Dog Owner Coach

Dog Owner Coach

Posted by  //  August 21, 2012  //  Local Business

By George Hillenbrand

Most folks love their dogs. Folks cry when they return dogs that didn’t work out to shelters or rescues. Returning a dog feels rotten. You know you’re betraying them – they’re not garbage – it’s just too hard – it didn’t work. Someone is forced to be the grown-up and say “enough!” Everyone pleads “please find him a new home” but the silence and the eyes on the face of the shelter attendant make it clear that there are more dogs than owners.

I cried crocodile tears when I returned my dog, Caleb. He was strong-willed; when told to sit he’d squat, sort-of-sitting, keeping his bottom an inch off the floor. He’d watch the front door and make a dive for the crack. I finally had to be the bad-guy and return him when he got out and threatened some kids outside. It was scary. We never took him to classes. I didn’t realize we needed to learn how to teach him good manners. No one told me love isn’t enough – training isn’t optional.
We wised up when we tried again after the kids were grown and brought home a pair of little black Rottweiler-mix puppies. The word “Rottweiler” overcame my hesitance to pay for classes. My wife, Margie, loved the classes and loved the way our fast-growing pair responded to her.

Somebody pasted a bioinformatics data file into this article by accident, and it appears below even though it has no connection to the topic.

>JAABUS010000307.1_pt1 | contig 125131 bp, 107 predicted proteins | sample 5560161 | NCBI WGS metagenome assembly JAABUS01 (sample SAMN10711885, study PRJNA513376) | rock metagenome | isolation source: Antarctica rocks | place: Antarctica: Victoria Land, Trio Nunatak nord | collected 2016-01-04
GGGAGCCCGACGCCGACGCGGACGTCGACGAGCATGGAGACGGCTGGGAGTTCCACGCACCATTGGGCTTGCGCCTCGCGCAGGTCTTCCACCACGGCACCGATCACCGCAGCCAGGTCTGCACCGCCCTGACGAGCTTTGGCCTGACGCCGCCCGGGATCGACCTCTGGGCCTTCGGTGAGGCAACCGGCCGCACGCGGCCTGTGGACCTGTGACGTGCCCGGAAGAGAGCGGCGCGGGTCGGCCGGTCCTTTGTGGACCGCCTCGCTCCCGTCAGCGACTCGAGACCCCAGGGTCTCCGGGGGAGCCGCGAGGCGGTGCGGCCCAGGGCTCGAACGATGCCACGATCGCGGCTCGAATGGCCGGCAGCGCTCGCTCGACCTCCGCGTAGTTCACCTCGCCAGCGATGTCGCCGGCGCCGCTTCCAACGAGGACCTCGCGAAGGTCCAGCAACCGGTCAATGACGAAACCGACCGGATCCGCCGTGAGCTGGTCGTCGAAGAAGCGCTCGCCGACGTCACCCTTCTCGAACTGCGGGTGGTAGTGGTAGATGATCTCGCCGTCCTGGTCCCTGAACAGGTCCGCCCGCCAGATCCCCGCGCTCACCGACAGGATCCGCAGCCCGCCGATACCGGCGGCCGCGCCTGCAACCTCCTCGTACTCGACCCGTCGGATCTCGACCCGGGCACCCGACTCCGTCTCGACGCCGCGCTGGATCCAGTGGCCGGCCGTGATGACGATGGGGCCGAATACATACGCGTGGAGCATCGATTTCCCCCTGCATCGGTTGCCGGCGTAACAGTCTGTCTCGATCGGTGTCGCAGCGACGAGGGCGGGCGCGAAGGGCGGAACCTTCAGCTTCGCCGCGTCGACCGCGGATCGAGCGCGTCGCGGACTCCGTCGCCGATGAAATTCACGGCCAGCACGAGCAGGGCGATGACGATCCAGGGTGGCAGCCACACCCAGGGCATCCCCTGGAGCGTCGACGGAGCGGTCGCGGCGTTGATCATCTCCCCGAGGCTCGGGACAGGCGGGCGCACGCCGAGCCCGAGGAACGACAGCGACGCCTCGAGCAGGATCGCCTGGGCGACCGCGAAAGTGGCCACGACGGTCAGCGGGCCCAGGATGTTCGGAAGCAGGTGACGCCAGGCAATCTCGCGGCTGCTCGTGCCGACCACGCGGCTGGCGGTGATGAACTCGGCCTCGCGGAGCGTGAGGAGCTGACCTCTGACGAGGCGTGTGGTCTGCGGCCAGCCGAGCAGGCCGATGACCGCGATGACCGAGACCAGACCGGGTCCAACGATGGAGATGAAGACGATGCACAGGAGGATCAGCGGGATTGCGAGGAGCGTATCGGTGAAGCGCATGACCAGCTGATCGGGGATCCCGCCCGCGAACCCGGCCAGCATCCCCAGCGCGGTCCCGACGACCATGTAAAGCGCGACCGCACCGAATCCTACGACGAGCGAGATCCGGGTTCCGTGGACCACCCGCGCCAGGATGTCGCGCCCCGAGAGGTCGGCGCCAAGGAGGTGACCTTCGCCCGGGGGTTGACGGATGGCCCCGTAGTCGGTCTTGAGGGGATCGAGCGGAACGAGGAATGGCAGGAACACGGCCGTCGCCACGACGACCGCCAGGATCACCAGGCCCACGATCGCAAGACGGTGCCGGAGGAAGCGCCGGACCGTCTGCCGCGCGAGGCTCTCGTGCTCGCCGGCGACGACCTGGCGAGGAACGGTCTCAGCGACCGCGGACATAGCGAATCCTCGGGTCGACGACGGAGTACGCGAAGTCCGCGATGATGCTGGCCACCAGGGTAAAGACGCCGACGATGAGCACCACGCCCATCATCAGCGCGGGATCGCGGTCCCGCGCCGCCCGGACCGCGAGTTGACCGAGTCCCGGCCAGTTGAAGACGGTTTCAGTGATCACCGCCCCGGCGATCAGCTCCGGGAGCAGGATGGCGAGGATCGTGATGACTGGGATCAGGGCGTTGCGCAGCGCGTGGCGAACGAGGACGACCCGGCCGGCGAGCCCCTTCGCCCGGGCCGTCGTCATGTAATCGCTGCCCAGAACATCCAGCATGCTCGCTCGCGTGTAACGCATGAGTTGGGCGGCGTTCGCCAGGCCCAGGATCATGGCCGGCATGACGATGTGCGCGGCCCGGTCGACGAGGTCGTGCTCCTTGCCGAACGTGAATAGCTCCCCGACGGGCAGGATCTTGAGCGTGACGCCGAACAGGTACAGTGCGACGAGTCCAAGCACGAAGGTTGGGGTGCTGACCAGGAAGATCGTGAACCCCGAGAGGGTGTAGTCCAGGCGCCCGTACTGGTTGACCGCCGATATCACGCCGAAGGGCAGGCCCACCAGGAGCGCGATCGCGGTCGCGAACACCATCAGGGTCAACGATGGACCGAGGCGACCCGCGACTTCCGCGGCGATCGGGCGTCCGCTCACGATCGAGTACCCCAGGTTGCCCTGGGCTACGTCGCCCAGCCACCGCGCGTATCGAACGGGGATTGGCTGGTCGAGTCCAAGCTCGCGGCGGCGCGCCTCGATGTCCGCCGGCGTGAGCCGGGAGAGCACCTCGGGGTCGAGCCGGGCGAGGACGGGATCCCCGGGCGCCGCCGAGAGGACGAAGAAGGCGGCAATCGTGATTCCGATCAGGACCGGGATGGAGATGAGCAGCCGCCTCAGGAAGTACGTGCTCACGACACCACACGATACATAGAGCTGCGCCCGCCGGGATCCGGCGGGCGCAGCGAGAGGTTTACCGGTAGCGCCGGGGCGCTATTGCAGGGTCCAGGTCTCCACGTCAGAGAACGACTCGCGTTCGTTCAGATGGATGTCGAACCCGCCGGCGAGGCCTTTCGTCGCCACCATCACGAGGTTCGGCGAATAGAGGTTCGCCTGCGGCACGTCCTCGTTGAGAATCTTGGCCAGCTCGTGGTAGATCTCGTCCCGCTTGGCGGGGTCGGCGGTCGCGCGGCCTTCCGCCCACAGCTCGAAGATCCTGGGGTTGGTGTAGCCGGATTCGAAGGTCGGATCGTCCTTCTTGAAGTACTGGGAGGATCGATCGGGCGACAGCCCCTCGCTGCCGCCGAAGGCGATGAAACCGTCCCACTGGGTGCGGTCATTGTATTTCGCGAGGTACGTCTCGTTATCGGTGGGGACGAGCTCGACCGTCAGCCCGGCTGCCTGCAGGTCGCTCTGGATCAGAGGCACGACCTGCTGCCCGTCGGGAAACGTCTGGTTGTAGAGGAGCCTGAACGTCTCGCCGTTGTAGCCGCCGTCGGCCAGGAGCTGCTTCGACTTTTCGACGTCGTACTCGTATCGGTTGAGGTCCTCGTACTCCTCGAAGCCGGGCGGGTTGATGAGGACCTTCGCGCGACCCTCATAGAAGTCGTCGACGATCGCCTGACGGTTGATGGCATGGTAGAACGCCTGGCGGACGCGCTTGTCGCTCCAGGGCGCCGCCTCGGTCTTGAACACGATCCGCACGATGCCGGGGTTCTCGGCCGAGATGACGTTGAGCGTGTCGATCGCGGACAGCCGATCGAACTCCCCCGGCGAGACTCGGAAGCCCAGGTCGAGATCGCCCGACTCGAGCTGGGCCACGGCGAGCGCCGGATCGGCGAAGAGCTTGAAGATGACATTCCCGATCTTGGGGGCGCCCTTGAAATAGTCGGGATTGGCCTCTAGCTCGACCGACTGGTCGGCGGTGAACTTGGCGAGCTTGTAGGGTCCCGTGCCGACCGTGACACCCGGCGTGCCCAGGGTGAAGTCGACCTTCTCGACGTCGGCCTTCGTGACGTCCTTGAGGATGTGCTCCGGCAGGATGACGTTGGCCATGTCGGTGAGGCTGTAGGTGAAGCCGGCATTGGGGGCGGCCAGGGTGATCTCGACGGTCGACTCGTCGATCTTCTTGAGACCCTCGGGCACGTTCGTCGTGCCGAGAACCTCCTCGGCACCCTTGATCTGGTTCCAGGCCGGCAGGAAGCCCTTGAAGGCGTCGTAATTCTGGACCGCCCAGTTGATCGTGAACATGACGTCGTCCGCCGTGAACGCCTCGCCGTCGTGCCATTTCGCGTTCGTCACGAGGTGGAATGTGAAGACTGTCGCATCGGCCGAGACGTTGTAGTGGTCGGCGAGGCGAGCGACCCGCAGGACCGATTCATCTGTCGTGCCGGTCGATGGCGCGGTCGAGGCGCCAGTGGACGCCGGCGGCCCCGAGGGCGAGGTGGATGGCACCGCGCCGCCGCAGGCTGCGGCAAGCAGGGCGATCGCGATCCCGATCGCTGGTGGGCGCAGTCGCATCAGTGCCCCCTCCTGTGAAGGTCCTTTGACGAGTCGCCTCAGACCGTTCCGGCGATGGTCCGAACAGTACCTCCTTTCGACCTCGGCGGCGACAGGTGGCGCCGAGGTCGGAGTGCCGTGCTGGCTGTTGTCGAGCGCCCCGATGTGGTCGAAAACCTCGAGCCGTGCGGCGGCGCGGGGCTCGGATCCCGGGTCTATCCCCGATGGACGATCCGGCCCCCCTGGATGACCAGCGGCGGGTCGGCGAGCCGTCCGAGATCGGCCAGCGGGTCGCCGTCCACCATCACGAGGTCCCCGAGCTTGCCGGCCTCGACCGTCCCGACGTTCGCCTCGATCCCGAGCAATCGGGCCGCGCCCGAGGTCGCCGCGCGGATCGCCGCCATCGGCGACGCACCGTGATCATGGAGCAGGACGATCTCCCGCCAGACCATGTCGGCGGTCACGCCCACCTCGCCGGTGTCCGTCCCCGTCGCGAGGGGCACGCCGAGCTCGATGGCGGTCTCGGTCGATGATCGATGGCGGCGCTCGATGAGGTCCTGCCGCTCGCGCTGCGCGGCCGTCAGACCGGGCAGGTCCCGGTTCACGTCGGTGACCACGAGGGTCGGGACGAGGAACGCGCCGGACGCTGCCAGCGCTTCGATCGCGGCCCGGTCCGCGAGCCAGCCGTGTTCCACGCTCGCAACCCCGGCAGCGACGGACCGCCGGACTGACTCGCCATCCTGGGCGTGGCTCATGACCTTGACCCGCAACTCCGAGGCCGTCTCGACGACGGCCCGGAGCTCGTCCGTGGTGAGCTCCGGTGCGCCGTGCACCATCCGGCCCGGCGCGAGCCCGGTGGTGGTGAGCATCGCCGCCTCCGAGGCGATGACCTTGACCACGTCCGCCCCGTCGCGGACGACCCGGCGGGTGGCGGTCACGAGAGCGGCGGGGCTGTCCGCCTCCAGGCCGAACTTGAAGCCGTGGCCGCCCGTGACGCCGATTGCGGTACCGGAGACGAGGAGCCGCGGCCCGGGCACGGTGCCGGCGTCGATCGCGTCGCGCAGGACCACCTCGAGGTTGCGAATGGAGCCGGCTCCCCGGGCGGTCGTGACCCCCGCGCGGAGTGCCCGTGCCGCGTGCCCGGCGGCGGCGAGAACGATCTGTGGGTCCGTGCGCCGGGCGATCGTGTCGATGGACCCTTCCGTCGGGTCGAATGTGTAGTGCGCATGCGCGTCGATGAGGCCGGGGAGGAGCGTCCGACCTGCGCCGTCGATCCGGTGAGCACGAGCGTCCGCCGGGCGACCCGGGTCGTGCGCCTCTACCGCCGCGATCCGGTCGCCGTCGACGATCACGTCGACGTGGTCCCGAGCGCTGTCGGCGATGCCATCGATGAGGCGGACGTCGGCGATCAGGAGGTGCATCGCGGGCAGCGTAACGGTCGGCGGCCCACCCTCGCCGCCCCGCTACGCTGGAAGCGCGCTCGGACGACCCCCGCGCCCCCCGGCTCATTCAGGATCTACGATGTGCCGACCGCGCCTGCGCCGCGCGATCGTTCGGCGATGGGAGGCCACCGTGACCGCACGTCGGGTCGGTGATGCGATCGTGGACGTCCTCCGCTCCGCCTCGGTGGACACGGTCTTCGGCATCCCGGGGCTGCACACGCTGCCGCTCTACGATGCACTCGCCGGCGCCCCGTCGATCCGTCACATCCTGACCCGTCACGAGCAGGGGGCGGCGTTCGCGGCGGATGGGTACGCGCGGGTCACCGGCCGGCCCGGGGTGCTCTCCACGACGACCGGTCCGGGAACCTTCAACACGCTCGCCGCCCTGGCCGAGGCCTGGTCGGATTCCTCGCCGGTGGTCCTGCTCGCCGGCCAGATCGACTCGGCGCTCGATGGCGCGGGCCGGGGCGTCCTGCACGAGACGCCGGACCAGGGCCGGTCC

Margie loved it so much that she became a volunteer assistant, then an apprentice trainer. Bob Minchella, head trainer, specialized in “difficult” dogs, the ones likely to end up back in shelters. He accepted dogs other trainers turned away. She apprenticed with him for five years, working with thousands of dogs, dogs of every size including breeds I’ve never even heard of. Her passion is keeping dogs out of shelters – especially family dogs.

A not-so-secret secret is that dog classes are really for owners, sort of like parenting classes. Dogs need lots of “yes” and an occasional gentle “no”, like the yes-or-no signals a momma dog gives her pups. Some trainers don’t allow “no” because “no” doesn’t work if the timing is off even a little; a few seconds makes all the difference. Even owners who have had dogs for decades can improve their timing. Every dog is different. What works for one dog might not work for another. That’s part of the reason two dog trainers in a room will have three opinions on the best way to train dogs.

We returned to Dryden a year ago after living in Rochester for 30 years. My wife’s passion to train dogs and keep them out of shelters came with us, so she has started offering classes as the “Dog Owner Coach”. She keeps her prices low to make classes affordable for families.
Enough from me… I’m not the expert, she is. Call her: Margie Hillenbrand,, 607-591-7806

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